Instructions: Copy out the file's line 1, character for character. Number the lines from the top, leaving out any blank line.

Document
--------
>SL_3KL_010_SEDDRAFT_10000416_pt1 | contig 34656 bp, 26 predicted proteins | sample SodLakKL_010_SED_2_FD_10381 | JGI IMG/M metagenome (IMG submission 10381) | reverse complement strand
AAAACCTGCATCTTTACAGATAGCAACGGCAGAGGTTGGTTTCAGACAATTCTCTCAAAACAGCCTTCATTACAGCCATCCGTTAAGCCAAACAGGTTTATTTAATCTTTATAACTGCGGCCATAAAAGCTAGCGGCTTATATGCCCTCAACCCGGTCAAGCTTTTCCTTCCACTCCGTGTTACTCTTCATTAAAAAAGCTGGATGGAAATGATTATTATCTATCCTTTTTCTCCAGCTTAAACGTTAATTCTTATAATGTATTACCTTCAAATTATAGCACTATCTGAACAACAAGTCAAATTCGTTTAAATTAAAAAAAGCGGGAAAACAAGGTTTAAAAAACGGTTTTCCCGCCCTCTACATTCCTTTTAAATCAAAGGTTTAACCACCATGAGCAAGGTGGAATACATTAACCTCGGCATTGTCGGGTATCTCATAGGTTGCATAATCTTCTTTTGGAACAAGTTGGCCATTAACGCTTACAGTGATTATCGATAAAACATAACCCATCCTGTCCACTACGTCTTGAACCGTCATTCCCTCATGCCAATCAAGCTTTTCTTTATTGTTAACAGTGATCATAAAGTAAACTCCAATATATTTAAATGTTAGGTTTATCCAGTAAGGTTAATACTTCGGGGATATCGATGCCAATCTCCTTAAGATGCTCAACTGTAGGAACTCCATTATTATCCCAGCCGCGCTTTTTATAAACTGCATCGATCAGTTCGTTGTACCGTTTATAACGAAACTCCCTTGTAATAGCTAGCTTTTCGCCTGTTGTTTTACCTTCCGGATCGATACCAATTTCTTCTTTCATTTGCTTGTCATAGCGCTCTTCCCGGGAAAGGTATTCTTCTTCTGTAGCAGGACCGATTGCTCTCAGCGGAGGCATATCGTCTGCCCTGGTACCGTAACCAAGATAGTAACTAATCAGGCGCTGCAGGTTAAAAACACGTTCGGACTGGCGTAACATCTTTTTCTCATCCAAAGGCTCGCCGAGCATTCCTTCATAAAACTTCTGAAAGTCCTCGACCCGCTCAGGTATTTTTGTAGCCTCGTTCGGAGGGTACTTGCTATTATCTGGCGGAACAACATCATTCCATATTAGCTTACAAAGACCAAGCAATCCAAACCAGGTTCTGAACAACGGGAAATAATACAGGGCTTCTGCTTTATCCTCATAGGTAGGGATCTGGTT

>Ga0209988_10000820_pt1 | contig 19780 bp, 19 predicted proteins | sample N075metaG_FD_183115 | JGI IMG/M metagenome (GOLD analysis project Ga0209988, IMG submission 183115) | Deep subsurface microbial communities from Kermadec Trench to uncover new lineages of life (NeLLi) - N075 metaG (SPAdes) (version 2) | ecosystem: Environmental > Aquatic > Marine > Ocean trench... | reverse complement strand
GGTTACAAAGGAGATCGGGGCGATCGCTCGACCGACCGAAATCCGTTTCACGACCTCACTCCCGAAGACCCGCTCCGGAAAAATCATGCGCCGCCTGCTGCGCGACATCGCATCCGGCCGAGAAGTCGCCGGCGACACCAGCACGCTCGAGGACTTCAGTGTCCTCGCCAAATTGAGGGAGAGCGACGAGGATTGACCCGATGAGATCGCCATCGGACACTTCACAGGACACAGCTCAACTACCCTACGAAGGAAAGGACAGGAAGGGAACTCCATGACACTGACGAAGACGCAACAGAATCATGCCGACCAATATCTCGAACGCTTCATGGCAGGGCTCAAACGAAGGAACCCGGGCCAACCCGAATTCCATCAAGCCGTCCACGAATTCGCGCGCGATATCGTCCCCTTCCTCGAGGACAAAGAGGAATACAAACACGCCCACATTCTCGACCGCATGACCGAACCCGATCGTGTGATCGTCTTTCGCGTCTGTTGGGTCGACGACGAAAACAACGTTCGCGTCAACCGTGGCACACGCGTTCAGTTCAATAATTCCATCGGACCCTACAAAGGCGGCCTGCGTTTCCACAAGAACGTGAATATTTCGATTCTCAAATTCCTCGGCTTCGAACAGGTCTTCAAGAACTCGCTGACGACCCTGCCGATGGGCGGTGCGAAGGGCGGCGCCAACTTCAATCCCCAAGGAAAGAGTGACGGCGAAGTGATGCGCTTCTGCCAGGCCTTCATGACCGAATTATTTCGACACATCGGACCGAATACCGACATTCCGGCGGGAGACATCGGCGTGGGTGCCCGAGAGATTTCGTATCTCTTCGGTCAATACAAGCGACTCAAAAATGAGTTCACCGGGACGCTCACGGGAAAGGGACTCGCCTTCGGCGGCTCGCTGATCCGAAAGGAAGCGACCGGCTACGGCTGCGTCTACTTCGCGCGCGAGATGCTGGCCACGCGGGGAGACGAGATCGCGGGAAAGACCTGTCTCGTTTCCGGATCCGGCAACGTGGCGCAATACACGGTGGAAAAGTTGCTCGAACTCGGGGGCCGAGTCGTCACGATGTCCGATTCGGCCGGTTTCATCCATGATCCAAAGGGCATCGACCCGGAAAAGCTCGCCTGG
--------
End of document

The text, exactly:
>SL_3KL_010_SEDDRAFT_10000416_pt1 | contig 34656 bp, 26 predicted proteins | sample SodLakKL_010_SED_2_FD_10381 | JGI IMG/M metagenome (IMG submission 10381) | reverse complement strand